In the Beginning

The Creation of Adam, Michelangelo, 1510

 

“Ever since those wondrous days of Creation
our Lord God sleeps: we are His sleep.
And He accepted this in His indulgence,
resigned to rest among the distant stars.

Our actions stopped Him from reacting,
for His fist-tight hand is numbed by sleep,
and the times brought in the age of heroes
during which our dark hearts plundered Him.

Sometimes He appears as if tormented,
and His body jerks as if plagued by pain;
but these spells are always outweighed by the
number of His countless other worlds.”

Rainer Maria Rilke

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Adam

Adam, Auguste Rodin, 1880-81.

Rodin drew his inspiration directly from the section of the Michelangelo’s fresco entitled The Creation of Adam

 

“High above he stands, beside the many
saintly figures fronting the cathedral’s
gothic tympanum, close by the window
called the rose, and looks astonished at his

own deification which placed him there.
Erect and proud he smiles, and quite enjoys
this feat of his survival, willed by choice.

As labourer in the fields he made his start
and through his efforts brought to full fruition
the garden God named Eden. But where was
the hidden path that led to the New Earth?

God would not listen to his endless pleas.
Instead, He threatened him that he shall die.
Yet Adam stood his ground: Eve shall give birth.”

Rainer Maria Rilke

Eve

Rodin—The Eve, photo by Edward Steichen, 1907.

Steichen recorded the aging sculptor clothed in timeless drapery and sitting at the feet of the plaster model of his Eve, a soft-focus image that appears almost as the sculptor’s dream.

 

EVE

“Look how she stands, high on the steep facade
of the cathedral, near the window-rose,
simply, holding in her hand the apple,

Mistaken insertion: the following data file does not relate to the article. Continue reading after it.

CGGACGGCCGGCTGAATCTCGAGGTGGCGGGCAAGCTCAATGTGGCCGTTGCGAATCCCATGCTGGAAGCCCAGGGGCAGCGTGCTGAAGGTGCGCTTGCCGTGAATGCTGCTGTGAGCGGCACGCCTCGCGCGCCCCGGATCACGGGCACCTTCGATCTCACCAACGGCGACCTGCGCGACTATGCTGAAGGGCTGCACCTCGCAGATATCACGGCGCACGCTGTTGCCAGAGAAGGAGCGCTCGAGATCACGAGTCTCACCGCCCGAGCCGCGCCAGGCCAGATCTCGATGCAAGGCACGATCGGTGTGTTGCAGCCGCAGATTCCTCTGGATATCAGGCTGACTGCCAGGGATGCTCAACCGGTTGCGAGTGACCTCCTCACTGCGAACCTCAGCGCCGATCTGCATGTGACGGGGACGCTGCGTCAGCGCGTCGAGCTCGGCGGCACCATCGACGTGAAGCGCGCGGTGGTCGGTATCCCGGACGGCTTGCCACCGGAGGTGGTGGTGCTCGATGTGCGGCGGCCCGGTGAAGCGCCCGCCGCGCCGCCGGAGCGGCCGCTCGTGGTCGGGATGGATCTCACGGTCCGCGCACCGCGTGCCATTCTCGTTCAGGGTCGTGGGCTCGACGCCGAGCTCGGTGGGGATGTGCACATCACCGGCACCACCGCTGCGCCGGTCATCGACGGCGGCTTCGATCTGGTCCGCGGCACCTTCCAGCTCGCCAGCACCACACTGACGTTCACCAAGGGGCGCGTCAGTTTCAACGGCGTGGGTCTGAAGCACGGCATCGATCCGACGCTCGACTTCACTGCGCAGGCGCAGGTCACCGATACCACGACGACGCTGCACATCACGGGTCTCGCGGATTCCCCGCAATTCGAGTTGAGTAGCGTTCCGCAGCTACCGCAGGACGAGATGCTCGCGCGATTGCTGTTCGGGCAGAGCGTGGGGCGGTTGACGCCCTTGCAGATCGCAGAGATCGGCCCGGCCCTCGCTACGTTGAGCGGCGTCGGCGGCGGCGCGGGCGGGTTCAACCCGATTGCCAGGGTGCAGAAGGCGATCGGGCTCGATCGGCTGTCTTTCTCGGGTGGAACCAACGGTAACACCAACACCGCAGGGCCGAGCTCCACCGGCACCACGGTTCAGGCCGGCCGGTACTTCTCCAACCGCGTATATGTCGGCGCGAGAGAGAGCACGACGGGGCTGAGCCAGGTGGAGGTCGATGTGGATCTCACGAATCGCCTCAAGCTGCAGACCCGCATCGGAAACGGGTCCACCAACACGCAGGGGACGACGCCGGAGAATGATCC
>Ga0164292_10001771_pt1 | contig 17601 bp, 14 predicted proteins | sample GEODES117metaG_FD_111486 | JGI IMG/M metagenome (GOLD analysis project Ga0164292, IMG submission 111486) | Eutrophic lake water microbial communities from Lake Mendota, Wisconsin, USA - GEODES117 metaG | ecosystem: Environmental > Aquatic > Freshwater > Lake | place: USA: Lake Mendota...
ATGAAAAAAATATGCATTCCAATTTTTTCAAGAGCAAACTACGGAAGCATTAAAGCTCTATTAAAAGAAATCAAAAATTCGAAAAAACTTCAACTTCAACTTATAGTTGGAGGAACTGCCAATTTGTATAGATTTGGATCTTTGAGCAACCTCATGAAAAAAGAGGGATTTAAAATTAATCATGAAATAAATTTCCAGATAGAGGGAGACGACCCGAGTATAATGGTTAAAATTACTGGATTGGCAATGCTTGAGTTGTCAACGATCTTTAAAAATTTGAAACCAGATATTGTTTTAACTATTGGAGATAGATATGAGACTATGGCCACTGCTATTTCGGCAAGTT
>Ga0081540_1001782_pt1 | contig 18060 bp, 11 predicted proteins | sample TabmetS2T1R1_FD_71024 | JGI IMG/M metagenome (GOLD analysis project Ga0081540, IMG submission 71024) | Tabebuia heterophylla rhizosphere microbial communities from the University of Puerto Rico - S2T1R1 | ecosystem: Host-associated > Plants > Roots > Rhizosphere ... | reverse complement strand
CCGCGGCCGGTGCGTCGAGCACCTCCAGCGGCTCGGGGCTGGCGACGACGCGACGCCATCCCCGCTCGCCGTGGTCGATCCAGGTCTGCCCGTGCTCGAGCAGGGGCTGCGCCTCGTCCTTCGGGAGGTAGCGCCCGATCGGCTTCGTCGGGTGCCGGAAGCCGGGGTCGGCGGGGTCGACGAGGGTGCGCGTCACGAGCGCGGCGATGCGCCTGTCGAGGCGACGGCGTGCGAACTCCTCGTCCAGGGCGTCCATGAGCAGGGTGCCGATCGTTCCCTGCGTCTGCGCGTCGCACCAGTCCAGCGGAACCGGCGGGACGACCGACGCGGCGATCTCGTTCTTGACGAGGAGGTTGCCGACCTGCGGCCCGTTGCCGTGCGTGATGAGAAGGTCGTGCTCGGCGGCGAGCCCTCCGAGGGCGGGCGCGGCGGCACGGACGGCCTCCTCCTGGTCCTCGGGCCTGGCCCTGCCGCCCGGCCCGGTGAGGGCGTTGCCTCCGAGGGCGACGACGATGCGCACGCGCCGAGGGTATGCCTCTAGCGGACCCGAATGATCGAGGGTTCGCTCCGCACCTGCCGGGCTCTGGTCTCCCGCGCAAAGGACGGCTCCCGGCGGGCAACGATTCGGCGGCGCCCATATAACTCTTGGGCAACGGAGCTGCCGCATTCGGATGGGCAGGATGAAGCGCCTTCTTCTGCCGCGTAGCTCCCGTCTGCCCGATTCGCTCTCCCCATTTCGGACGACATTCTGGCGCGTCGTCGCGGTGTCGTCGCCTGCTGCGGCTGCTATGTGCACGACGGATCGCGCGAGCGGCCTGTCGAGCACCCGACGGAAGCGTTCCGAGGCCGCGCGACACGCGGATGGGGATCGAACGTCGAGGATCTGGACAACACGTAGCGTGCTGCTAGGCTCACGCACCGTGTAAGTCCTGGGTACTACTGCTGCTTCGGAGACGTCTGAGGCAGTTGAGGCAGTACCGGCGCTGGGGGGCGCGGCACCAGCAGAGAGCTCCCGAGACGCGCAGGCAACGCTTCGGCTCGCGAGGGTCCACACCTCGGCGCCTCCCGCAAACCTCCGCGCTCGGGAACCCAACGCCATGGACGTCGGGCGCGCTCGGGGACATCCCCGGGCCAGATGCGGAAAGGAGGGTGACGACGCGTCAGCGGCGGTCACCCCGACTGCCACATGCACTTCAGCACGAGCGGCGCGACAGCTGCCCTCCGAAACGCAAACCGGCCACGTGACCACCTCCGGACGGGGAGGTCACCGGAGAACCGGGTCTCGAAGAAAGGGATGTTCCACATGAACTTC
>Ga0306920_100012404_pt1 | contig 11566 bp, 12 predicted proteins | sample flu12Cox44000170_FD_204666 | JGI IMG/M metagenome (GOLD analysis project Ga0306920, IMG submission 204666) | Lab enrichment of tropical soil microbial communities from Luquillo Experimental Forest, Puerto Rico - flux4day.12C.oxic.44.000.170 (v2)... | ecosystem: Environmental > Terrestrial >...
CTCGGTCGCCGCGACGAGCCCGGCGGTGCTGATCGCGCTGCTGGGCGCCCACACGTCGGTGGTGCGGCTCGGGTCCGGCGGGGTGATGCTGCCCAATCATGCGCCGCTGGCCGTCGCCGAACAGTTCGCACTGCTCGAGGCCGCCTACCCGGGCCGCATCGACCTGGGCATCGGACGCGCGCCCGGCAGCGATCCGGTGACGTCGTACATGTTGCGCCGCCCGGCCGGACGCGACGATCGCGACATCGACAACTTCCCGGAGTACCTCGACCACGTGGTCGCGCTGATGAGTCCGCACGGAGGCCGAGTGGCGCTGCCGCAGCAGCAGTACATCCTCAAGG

judged for all time as the guiltless-guilty

for the growing fruit her body held
which she gave birth to after parting from
the circle of eternities. She left
to face the strange New Earth, so young in years.

Oh, how she would have loved to stay a little
longer in that enchanted garden, where
the peaceful gentle beasts grazed side by side.

But Adam was resolved to leave, to go
out into this New Earth, and facing death
she followed him. God she had hardly known.”

Rainer Maria Rilke

The Symbol of All Creation

“The hand of Rodin worked not as the hand of a sculptor works, but as the work of Elan Vital. The Hand of God is his own hand.”
George Bernard Shaw

 

Pierre and Jacques de Wissant, Right Hand, Auguste Rodin, 1885-86

 

Rodin worked on the hands of certain Burghers of Calais separately so as to heighten their power of expression. Although he used the same left and right hands for the two brothers, Pierre and Jacques de Wissant, the effect obtained on each figure was very different. Pierre de Wissant’s right hand sweeps the gesture upwards, as a sign of abnegation. Jacques de Wissant’s hand is drawn back towards his face, implying doubt and questioning. Isolated from the figure, the hand forms a work in its own right, not just a mere study or fragment.

 

The Hand of God, designed in 1898

 

When Rodin decided to show it standing upright on a wooden plinth, he turned it into an independent exhibit, with a value all of its own. This is also the hand Rodin would use in The Hand of God , placing inside it the tiny figures of Adam and Eve who seem to emerge out of the dust. This work became the symbol of all creation.

Pushing the Button

“I always wanted to draw and paint. I had no literary ambition: I aspired to be a Michael Angelo, not a Shakespear (sic). But I could not draw well enough to satisfy myself; and the instruction I could get was worse than useless. So when dry plates and push buttons came into the market I bought a box camera and began pushing the button”

George Bernard Shaw
(Reply to Helmut Gernsheim as to why he had taken up photography)

 

Self-portrait (young man) in Chair, George Bernard Shaw, c. 1904